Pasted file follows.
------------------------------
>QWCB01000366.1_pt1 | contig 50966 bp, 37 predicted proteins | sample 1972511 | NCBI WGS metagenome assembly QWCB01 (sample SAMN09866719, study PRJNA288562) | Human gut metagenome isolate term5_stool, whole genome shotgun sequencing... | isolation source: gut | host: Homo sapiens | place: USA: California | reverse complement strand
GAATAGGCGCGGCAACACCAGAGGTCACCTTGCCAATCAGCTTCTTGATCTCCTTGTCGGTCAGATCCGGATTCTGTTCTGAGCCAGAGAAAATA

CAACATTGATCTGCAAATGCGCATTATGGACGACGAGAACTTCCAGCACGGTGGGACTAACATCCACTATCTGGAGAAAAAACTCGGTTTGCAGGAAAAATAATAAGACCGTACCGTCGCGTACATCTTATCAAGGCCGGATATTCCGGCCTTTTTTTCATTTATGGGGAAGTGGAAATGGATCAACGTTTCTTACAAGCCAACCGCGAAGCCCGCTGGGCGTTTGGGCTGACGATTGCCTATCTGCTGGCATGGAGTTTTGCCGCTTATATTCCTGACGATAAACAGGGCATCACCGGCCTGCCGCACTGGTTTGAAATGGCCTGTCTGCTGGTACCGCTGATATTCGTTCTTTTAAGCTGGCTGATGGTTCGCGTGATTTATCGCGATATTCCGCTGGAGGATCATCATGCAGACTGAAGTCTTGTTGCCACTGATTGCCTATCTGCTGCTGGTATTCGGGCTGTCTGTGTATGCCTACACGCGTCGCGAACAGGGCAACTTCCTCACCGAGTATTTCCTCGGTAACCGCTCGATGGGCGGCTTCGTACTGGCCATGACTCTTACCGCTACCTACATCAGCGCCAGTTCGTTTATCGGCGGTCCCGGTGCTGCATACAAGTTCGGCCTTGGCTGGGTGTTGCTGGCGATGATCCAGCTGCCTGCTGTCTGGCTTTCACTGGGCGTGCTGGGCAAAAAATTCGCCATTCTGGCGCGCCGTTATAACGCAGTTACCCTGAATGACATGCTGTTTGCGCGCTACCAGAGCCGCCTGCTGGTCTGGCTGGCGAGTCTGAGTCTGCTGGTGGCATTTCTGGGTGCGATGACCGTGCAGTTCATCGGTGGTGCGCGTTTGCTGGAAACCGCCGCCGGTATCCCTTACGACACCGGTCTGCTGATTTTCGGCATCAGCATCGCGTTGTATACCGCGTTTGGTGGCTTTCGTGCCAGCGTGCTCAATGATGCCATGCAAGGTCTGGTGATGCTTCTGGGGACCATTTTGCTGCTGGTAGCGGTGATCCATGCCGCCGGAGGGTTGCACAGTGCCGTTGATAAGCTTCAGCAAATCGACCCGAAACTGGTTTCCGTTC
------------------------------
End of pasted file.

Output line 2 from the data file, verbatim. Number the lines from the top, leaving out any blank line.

GAATAGGCGCGGCAACACCAGAGGTCACCTTGCCAATCAGCTTCTTGATCTCCTTGTCGGTCAGATCCGGATTCTGTTCTGAGCCAGAGAAAATA